Susarna, the Swedish Social Democratic Workers’ Party (SAP), the largest and most powerful workers’ party in the Nordic region, despite all the grooves and cleavages in the popular barrier, retained a strong grip on Swedish politics and society, and also through the politics of the very turbulent Leuven period. If, today, Prime Minister Magdalena Anderson can win today’s election, it will not be a small feat.

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Danish Prime Minister Mette Frederiksen’s party is often seen as a role model for what social democracy must contribute now as the twenty-first century approaches. Perhaps one should, at least as easily, look at Sweden.

Either – or: Sweden’s new prime minister will be either Olaf Christerson, a moderate, or the current prime minister, Magdalena Andersson (S).

Because opinion polls show Magdalena Anderson, who has been in power for less than a year, heading toward a strong electoral result in her first election as party leader. The Social Democrats are more likely to advance than last time, and will receive support from nearly a third of the electorate. It’s a support that Jonas Gahr Støres Ap can only dream of at the moment.

Despite the howling of many winds of crisis in Europe, Andersen has held firm and used the rare year she ruled to cement her already powerful position as Sweden’s most popular politician. The contender for the position of Prime Minister, Ulf Christerson of Modratrina, on the other hand, suffers from favoritism, and has not been able to get “Magda” in the numerous duels between them in the election campaign.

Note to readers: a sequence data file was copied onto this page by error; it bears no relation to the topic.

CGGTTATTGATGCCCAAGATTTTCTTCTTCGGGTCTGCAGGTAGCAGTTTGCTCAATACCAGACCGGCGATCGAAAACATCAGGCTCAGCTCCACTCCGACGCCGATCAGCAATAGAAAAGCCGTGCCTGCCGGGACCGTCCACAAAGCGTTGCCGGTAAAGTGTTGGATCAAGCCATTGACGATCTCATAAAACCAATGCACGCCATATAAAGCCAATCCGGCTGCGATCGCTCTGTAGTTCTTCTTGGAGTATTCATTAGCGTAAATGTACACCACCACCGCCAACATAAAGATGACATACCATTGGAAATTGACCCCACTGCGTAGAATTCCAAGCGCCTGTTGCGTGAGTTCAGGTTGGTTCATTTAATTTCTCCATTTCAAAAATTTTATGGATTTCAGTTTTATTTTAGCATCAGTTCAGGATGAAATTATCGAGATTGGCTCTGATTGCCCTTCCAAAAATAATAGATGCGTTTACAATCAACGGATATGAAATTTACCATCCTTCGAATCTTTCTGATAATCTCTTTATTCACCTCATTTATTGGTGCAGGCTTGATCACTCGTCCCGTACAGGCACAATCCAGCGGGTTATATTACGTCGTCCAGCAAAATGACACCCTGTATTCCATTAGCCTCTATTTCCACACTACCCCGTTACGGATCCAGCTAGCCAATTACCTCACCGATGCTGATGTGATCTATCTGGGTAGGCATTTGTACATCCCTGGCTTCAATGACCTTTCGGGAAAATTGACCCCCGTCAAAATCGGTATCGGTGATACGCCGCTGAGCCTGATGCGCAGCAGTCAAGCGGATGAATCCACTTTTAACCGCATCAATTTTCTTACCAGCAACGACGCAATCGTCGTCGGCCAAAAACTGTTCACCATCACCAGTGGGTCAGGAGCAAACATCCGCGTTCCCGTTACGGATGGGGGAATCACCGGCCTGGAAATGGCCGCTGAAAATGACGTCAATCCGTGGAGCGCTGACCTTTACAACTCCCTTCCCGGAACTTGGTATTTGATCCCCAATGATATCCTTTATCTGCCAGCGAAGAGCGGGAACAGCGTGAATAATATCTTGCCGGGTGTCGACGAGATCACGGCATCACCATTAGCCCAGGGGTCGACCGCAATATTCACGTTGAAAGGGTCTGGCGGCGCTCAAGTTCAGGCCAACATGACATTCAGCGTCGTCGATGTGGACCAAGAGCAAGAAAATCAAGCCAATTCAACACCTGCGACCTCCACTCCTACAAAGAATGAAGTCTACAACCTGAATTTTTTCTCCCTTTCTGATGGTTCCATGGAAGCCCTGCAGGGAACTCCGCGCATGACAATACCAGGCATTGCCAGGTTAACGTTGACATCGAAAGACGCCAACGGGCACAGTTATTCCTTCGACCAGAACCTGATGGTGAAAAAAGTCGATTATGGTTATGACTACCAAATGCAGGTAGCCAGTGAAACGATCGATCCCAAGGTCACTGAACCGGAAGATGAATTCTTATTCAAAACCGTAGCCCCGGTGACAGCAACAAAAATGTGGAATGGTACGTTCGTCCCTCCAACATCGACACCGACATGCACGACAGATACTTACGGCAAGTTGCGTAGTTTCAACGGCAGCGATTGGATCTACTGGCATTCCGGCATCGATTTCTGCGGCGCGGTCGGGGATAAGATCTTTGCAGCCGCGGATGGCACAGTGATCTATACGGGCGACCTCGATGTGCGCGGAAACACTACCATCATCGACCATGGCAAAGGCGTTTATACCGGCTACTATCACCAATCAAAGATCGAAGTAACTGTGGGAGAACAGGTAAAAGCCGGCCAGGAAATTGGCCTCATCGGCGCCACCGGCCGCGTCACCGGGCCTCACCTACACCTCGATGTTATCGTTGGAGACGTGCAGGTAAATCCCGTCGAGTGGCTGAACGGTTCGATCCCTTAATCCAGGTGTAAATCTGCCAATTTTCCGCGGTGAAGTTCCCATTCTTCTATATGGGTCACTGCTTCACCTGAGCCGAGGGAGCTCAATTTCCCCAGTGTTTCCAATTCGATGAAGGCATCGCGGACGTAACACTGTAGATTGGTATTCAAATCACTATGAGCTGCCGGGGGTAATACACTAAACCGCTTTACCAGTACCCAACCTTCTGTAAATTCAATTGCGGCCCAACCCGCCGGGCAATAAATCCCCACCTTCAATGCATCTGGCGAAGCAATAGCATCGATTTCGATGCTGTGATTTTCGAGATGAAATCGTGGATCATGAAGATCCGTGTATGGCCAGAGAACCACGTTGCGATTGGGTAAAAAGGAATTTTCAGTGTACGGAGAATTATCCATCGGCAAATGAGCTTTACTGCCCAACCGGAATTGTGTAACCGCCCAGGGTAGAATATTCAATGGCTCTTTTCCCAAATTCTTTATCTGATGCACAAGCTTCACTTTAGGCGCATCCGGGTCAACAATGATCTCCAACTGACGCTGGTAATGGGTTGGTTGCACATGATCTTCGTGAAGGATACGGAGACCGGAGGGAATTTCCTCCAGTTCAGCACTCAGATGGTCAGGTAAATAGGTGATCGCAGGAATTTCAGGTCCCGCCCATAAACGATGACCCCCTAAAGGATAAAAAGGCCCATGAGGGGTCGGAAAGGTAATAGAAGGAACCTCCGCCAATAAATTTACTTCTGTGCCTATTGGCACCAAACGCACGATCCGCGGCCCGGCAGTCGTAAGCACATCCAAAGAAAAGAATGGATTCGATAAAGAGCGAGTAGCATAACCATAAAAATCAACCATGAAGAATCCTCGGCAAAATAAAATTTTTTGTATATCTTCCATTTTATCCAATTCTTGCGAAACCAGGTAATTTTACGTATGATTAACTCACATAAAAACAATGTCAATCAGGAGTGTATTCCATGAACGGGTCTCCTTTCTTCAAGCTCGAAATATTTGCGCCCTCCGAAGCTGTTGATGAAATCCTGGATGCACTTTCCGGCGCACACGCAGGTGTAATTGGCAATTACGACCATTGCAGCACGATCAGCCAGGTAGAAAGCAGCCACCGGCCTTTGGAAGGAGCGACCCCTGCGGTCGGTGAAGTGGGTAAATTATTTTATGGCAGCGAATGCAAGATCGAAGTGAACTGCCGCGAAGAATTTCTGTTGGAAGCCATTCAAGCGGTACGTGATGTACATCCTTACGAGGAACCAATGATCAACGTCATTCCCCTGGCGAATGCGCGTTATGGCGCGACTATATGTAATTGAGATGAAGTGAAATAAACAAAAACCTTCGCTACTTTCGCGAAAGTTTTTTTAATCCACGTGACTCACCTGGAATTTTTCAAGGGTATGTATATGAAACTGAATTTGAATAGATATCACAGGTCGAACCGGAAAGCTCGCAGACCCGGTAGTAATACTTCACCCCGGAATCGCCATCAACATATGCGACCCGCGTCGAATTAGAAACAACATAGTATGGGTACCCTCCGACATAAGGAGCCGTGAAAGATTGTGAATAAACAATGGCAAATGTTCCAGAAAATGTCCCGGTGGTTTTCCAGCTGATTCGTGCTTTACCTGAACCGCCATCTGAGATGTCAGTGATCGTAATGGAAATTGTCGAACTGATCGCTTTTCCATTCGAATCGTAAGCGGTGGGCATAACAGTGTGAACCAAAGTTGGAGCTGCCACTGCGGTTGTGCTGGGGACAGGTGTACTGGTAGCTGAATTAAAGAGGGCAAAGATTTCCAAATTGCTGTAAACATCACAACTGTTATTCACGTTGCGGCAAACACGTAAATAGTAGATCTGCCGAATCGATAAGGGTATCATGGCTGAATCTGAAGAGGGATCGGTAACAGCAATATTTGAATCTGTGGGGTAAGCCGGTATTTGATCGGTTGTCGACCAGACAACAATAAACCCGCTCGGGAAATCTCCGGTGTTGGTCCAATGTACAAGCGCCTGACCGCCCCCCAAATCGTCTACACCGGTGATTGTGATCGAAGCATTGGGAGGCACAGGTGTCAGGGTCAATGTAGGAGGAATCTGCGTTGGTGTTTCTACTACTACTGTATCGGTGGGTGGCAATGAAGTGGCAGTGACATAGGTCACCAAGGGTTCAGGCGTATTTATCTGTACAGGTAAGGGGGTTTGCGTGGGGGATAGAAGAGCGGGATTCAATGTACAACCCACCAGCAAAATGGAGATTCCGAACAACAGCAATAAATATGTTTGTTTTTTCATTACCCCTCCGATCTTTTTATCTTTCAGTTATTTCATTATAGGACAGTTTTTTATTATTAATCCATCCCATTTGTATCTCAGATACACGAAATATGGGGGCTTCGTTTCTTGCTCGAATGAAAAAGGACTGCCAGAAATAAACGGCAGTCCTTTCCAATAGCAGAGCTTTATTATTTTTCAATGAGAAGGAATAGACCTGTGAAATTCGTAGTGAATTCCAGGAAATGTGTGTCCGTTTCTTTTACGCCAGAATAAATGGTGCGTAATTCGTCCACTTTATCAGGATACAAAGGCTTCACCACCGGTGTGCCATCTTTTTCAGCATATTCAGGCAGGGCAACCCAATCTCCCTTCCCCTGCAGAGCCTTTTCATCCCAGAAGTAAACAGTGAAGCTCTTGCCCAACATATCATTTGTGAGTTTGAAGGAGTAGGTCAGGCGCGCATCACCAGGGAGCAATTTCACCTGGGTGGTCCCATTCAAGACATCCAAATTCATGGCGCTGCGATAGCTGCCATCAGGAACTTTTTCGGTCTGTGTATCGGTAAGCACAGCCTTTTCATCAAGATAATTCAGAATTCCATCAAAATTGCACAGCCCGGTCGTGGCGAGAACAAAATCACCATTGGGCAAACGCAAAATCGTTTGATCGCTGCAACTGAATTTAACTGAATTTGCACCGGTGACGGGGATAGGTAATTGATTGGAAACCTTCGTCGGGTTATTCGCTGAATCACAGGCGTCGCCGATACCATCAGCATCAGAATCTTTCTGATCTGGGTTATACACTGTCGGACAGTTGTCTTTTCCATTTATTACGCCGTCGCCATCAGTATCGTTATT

Understandably, most people are talking about the increasingly self-aware and “Trumpist” Social Democratic Party and Jimmy Akesson, which is now at least halfway in the feud from the bourgeois side and is likely to become Sweden’s second largest party. But Susarna’s tough stance—and Anderson’s emerging role as a kind of “patriotic mother” in our ugly age—was not sufficiently communicated.

It is very likely that she and the cooperating parties will not be able to get the votes needed to win the only term needed to retain power, and that the likely loser in the election Christerson will become the new prime minister when the new Parliament meets to vote on him. The new government (Sweden has a so-called inauguration – which means the new government must have a vote of confidence in the National Assembly to take office) – with Jimmy Okesson as a powerful provider of new government policy.

But even so, Swedish Social Democracy is impressively stable.

It is not a small achievement in a country that is no longer the world’s most modern, but one among many – a country searching for a new national narrative.

Tonight, a new chapter is being written in this story. Sorry for the big words, it would be a real shock.

Jabori Obasanjo

Jabori Obasanjo

"Coffee trailblazer. Certified pop culture lover. Infuriatingly humble gamer."